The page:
About 3 million Americans consume 80 percent of illegal hard drugs, writes George F. Will. Drug-trafficking organizations can be most efficiently injured by changing the behavior of these heavy users, and we are learning how to do so.
WASHINGTON — Amelioration of today’s drug problem requires Americans to understand the significance of the 80/20 ratio. Twenty percent of American drinkers consume 80 percent of the alcohol sold here. The same 80-20 split obtains among users of illicit drugs.
About 3 million people — less than 1 percent of America’s population — consume 80 percent of illegal hard drugs. Drug trafficking organizations can be most efficiently injured by changing the behavior of the 20 percent of heavy users, and we are learning how to do so. Reducing consumption by the 80 percent of casual users will not substantially reduce the northward flow of drugs or the southward flow of money.
Consider current policy concerning the only addictive intoxicant currently available as a consumer good — alcohol. America’s alcohol industry, which is as dependent on the 20 percent of heavy drinkers as they are on alcohol, markets its products aggressively, and effectively. Because marketing can drive consumption, America’s distillers, brewers and vintners spend $6 billion on advertising and promoting their products. Americans’ experience with marketing’s power inclines them to favor prohibition and enforcement over legalization and marketing of drugs.
But this choice has consequences: More Americans are imprisoned for drug offenses or drug-related probation and parole violations than for property crimes. And although America spends five times more jailing drug dealers than it did 30 years ago, the prices of cocaine and heroin are 80 percent to 90 percent lower than 30 years ago.
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In “Drugs and Drug Policy: What Everyone Needs to Know,” policy analysts Mark Kleiman, Jonathan Caulkins and Angela Hawken argue that imprisoning low-ranking, street-corner dealers is pointless: A $200 transaction can cost society $100,000 for a three-year sentence. And imprisoning large numbers of dealers produces an army of people who, emerging from prison with blighted employment prospects, can only deal drugs. Which is why, although a few years ago Washington, D.C., dealers earned an average of $30 an hour, today they earn less than the federal minimum wage ($7.25).
Dealers, aka “pushers,” have almost nothing to do with initiating drug use by future addicts; almost every user starts when given drugs by a friend, sibling or acquaintance. There is a staggering disparity between the trivial sums earned by dealers who connect the cartels to the cartels’ customers, and the huge sums trying to slow the flow of drugs to those street-level dealers. Kleiman, Caulkins and Hawken say that in developed nations, cocaine sells for about $3,000 per ounce — almost twice the price of gold. And the supply of cocaine, unlike that of gold, can be cheaply and quickly expanded. But in the countries where cocaine and heroin are produced, they sell for about 1 percent of their retail price in America. If cocaine were legalized, a $2,000 kilogram could be FedExed from Colombia for less than $50 and sold profitably in America for a small markup from its price in Colombia, and a $5 rock of crack might cost 25 cents. Criminalization drives the cost of the smuggled kilogram in America up to $20,000. But then it retails for more than $100,000.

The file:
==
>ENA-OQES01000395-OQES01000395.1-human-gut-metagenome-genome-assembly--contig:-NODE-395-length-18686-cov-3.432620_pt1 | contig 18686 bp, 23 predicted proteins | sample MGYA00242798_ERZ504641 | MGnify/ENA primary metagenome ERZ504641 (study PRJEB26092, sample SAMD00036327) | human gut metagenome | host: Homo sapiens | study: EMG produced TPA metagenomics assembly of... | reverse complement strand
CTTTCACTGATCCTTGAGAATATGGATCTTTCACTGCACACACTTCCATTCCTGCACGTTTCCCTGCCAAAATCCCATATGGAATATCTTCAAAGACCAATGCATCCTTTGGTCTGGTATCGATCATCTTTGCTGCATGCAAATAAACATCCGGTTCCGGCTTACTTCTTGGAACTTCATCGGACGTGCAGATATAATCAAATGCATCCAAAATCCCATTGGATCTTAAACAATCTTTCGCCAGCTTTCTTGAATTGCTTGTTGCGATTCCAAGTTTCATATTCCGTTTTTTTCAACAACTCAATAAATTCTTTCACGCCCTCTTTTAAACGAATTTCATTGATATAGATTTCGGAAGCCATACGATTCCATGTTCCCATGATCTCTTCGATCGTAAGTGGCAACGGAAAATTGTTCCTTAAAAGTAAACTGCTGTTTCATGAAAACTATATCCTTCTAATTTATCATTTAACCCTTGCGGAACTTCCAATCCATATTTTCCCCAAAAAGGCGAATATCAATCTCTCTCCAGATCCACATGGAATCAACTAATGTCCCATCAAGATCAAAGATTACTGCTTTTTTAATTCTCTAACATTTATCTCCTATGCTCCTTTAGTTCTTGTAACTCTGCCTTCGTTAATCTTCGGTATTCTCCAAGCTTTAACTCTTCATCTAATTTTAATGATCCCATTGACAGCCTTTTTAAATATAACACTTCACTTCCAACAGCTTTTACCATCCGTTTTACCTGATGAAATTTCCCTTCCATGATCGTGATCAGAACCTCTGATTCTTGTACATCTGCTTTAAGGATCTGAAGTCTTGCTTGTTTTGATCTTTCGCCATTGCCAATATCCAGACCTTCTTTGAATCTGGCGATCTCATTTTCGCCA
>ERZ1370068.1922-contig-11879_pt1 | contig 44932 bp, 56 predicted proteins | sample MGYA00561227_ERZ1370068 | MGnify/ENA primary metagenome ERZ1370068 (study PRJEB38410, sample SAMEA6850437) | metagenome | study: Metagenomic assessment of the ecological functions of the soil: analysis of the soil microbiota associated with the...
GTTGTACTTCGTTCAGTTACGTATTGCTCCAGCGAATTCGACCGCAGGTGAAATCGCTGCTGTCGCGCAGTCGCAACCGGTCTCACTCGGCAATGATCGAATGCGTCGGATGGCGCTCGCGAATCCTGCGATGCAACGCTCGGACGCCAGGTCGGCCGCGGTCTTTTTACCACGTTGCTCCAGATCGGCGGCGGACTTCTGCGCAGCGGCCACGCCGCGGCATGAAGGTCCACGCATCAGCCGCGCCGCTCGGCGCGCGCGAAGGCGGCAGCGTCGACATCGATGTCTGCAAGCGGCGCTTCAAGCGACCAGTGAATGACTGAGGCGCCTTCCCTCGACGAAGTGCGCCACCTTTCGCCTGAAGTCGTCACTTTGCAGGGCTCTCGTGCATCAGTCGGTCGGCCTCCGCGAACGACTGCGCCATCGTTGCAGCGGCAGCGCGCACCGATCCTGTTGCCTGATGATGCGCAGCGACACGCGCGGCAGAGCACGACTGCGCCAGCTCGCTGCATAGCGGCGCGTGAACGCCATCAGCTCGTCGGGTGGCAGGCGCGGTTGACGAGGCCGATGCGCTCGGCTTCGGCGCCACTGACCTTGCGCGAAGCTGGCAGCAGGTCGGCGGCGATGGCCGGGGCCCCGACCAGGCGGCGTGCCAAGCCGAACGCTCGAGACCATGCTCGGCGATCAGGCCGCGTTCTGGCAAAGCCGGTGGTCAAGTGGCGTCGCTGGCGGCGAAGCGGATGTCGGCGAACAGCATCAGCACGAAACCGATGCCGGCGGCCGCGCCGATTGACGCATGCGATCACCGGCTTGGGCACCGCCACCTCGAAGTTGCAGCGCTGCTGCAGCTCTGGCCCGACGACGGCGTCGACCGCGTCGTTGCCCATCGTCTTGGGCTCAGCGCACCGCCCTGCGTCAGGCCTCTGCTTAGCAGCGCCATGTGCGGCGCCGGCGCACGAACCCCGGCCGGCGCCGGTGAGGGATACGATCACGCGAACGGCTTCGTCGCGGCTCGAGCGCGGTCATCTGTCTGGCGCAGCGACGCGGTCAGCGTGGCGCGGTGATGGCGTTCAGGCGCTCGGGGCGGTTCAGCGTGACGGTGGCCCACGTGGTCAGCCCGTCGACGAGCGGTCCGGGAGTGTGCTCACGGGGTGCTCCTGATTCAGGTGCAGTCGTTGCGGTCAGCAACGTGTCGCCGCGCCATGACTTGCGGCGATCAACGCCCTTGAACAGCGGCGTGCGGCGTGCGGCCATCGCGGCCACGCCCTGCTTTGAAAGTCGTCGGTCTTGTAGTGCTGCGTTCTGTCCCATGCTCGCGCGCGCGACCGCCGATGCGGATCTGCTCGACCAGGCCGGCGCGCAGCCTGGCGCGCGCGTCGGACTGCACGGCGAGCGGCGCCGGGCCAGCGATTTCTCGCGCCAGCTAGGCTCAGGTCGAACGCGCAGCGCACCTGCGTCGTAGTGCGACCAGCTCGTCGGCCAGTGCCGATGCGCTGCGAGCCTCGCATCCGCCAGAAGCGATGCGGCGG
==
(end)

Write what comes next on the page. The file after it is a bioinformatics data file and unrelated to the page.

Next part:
People used to believe enforcement could raise prices but doubted that higher prices would decrease consumption. Now they know consumption declines as prices rise but wonder whether enforcement can substantially affect prices.
They urge rethinking the drug-control triad of enforcement, prevention and treatment because we have been much too optimistic about all three.
And cartels have oceans of money for corrupting enforcement because drugs are so cheap to produce and easy to renew. So it is not unreasonable to consider modifying a policy that gives hundreds of billions of dollars a year to violent organized crime.
Marijuana probably provides less than 25 percent of the cartels’ revenues. Legalizing it would take perhaps $10 billion from some bad and violent people, but the cartels would still make much more money from cocaine, heroin and methamphetamines than they would lose from marijuana legalization.
Sixteen states and the District of Columbia have legalized “medical marijuana,” a messy, mendacious semi-legalization that breeds cynicism regarding law. In 1990, 24 percent of Americans supported full legalization. Today, 50 percent do. In 2010, in California, where one-eighth of Americans live, 46 percent of voters supported legalization, and some opponents were marijuana growers who like the profits they make from prohibition of their product.
Would the public health problems resulting from legalization be a price worth paying for injuring the cartels and reducing the costs of enforcement? We probably are going to find out.
George F. Will is a columnist for The Washington Post, writing about foreign and domestic politics and policy. Email: firstname.lastname@example.org